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Original Issue

Still Some Magic Left

The wins aren't coming like they used to, but Roger Federer isn't ready to hang up his racket just yet. Nor should he

There was a time, not long ago, when Roger Federer's annual run through tennis's summer hard-court circuit was akin to a Springsteen tour or a traveling Matisse exhibit. The usual groupies and fans would show up in full force. But the prospect of watching a performer at the peak of his powers was also a cultural event. Donald Trump, Robert De Niro, Anna Wintour and Michelle Obama were among those making appearances at Federer's matches. So were Joey Votto, Alex Rodriguez and Tiger Woods.

But when Federer arrives in New York City for next week's U.S. Open, the attraction will be just as much rubbernecking as wide-eyed awe. Be clear: This is not a nostalgia tour. The masses will come armed with their adoration and their hopes that he will win big. But there is also a nagging sense that this represents a catch-him-while-you-still-can opportunity.

After five solid years of almost parodic excellence, either Federer stagnated in his late 20s or the rest of the field caught up. He came to resemble a flickering light. Sometimes he burned bright, say during his run to the 2012 Wimbledon title. Other times he was diminished. We were O.K. with that.

But lately, as he creeps toward his mid-30s, Federer's flame has been snuffed. He is now ranked No. 7 in the world, his lowest mark in a decade. At Wimbledon last month, one of Federer's more astounding records—36 straight quarterfinal appearances at Grand Slam events—was snapped most unceremoniously. Playing on the Centre Court lawn to which he once had unofficial squatting rights, Federer was dismissed by Sergiy Stakhovsky, a Ukrainian journeyman ranked outside the top 100. While Roger Nation tried gamely to dismiss this as a fluke, in Federer's next tournament he lost to 114th-ranked Federico Delbonis of Argentina. You are well within your rights to ask, Who?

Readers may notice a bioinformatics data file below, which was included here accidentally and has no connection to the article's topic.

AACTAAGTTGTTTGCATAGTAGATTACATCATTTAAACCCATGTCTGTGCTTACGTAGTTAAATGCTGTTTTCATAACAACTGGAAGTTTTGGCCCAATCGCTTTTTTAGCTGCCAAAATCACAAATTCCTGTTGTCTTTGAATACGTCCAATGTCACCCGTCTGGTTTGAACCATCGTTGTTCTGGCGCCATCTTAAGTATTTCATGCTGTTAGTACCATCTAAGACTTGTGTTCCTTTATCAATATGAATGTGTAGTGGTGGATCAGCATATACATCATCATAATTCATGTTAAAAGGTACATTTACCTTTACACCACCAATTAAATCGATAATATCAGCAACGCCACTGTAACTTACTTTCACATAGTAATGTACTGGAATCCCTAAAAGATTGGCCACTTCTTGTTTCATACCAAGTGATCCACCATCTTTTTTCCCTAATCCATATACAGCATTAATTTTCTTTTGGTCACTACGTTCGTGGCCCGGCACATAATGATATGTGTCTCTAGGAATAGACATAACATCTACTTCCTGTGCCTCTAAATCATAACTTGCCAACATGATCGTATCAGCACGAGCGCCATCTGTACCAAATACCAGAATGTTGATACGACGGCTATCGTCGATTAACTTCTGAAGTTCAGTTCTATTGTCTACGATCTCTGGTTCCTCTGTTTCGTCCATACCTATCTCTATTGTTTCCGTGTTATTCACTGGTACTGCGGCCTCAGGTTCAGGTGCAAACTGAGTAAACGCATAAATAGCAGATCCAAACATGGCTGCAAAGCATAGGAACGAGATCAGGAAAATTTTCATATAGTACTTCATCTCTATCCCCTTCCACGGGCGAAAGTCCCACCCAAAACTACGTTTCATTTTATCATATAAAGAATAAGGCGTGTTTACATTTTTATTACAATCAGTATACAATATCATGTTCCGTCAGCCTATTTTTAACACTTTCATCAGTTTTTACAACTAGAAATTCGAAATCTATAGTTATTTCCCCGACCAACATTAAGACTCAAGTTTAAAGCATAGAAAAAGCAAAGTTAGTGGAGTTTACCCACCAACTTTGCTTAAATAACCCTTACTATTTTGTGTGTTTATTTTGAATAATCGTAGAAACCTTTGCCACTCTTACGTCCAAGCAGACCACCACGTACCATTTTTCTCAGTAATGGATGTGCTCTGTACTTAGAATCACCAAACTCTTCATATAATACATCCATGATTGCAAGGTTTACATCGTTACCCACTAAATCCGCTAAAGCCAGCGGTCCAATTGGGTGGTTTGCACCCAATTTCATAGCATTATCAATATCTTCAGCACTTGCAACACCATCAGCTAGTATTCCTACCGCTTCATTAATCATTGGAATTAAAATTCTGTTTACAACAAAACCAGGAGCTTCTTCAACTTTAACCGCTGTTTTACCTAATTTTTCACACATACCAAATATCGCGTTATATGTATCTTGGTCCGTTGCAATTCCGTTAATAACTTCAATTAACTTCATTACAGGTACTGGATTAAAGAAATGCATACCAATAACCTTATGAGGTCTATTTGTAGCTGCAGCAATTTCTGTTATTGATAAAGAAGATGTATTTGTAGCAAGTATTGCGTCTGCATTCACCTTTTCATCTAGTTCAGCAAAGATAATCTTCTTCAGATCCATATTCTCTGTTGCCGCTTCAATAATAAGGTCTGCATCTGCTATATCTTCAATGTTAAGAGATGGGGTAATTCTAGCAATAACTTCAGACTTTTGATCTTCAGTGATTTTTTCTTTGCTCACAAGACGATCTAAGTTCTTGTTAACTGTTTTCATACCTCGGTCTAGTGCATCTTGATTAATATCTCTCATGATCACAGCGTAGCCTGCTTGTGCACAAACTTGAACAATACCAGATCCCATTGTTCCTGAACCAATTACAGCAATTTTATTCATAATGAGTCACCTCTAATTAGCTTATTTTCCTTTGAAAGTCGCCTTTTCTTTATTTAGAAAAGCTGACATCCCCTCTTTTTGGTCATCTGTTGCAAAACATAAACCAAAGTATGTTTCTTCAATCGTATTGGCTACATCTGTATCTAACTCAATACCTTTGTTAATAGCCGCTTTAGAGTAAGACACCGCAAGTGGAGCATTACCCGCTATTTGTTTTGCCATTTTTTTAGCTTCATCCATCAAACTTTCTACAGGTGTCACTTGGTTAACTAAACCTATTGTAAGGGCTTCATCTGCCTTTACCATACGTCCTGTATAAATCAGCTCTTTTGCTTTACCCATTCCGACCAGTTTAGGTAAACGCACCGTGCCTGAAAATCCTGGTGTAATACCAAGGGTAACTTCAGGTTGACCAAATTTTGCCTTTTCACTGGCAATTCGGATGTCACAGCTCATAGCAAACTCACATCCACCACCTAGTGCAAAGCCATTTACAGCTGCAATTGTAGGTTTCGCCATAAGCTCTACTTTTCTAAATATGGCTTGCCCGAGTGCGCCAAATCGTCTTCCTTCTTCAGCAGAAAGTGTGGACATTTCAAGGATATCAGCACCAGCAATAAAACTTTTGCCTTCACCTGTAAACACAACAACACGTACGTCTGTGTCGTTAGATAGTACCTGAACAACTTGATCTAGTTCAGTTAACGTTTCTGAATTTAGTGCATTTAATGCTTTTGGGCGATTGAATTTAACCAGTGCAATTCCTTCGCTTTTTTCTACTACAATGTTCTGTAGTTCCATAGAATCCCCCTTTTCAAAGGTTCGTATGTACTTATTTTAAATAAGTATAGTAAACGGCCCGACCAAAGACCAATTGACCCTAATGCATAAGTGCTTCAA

Somehow we don't much care that Cary Grant took his last role in a clunker of a movie called Walk Don't Run. Or that Robert Plant, who turns 65 later this month, is still touring, unable to hit the high notes without straining his larynx, the songs no longer remaining the same. Perhaps because there are scoreboards and scorecards and all those empirical measures, we are less forgiving of aging athletes. They aren't defined by their ignominious ends. But damn if we don't recall Michael Jordan unable to elevate for the Wizards, Muhammad Ali getting pummeled by Trevor Berbick, Willie Mays stumbling in the Shea Stadium outfield.

As SI went to press on Monday night, Father Time was still undefeated for his career. Eventually he takes down the mightiest of giants. He is, however, particularly ruthless to athletes in tennis. In team sports irreversible decline can be stalled, if not altogether masked, by making that Pujolsian downshift from everyday position player to designated hitter. Or by picking the right situation and then transitioning from starter to specialist. (See: Allen, Ray.) Even in boxing the fighter deep into his 30s can handpick opponents—cough, cough, Floyd, cough, cough, Mayweather—unable to exploit slowed reflexes or a drop in power.